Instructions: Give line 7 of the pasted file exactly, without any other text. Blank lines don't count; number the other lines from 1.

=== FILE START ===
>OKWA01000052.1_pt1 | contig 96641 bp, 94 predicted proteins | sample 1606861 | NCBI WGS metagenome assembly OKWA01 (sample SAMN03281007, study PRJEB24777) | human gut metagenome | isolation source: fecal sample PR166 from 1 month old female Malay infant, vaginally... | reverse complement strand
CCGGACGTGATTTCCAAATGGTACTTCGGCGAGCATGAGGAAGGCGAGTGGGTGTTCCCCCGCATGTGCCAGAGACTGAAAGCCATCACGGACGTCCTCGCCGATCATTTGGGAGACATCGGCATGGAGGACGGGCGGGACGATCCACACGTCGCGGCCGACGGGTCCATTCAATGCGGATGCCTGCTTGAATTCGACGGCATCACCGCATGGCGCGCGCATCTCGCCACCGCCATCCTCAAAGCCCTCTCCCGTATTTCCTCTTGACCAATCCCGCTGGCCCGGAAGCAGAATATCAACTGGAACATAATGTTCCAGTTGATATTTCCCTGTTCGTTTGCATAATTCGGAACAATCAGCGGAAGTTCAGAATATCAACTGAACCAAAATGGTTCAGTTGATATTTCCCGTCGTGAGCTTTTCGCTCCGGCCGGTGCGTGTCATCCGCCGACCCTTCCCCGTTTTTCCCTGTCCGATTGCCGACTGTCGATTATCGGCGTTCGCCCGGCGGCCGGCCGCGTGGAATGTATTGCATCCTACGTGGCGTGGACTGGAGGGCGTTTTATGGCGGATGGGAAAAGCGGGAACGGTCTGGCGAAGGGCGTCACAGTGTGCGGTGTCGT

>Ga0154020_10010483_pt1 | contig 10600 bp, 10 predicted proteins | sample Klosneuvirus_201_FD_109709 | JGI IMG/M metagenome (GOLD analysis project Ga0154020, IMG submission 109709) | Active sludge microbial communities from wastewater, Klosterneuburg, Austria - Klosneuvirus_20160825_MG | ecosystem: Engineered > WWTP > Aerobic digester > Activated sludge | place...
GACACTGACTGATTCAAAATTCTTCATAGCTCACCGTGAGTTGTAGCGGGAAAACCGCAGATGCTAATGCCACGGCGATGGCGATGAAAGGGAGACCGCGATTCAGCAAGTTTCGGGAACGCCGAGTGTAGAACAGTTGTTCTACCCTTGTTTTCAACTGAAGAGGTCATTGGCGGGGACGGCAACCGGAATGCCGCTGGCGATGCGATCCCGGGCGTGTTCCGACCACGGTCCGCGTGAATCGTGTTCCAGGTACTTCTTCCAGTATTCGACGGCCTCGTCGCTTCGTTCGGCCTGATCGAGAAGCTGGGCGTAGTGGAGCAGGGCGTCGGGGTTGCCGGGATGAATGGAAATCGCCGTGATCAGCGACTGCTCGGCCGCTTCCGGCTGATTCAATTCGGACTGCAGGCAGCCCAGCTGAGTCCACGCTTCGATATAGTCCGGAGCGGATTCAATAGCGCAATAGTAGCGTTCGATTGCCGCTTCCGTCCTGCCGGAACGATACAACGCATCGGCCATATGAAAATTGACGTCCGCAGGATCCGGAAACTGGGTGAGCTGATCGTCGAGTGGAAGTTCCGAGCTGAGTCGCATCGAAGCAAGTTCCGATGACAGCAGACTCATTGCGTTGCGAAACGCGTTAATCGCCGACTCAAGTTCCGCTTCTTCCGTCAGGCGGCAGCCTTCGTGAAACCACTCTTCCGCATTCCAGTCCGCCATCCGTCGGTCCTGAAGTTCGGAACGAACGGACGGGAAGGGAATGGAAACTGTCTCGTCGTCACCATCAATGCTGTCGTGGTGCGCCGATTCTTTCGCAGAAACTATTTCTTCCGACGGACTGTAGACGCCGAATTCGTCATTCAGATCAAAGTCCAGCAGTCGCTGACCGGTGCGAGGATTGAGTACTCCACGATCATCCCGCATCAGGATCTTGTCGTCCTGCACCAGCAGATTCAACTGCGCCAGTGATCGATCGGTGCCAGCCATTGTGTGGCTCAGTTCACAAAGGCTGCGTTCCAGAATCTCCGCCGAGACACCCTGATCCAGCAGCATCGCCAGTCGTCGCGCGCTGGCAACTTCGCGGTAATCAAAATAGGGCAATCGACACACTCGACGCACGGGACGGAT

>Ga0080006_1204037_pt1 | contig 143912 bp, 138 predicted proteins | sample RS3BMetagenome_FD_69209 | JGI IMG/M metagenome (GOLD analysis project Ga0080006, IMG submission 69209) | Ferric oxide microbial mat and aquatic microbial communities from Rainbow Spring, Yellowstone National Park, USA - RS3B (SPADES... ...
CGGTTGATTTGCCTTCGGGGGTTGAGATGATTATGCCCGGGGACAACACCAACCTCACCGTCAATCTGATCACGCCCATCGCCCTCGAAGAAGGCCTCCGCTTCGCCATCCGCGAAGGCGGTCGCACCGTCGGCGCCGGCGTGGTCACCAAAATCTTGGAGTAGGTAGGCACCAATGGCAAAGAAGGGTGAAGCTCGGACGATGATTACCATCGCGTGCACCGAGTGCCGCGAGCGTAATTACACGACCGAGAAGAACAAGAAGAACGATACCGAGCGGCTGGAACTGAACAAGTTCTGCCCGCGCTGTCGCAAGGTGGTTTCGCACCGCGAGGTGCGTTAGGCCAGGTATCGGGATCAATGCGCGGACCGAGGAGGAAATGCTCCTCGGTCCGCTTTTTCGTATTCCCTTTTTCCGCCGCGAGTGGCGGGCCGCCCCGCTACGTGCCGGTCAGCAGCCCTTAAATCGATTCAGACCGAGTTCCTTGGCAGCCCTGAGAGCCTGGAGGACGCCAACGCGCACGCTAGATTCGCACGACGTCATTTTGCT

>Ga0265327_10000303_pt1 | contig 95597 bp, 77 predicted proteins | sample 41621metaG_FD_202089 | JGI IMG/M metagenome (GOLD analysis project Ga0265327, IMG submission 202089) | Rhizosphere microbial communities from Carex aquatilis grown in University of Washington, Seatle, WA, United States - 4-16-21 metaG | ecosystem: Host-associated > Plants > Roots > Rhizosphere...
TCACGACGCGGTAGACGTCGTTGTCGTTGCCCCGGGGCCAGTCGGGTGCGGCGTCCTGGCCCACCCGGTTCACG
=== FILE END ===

>Ga0265327_10000303_pt1 | contig 95597 bp, 77 predicted proteins | sample 41621metaG_FD_202089 | JGI IMG/M metagenome (GOLD analysis project Ga0265327, IMG submission 202089) | Rhizosphere microbial communities from Carex aquatilis grown in University of Washington, Seatle, WA, United States - 4-16-21 metaG | ecosystem: Host-associated > Plants > Roots > Rhizosphere...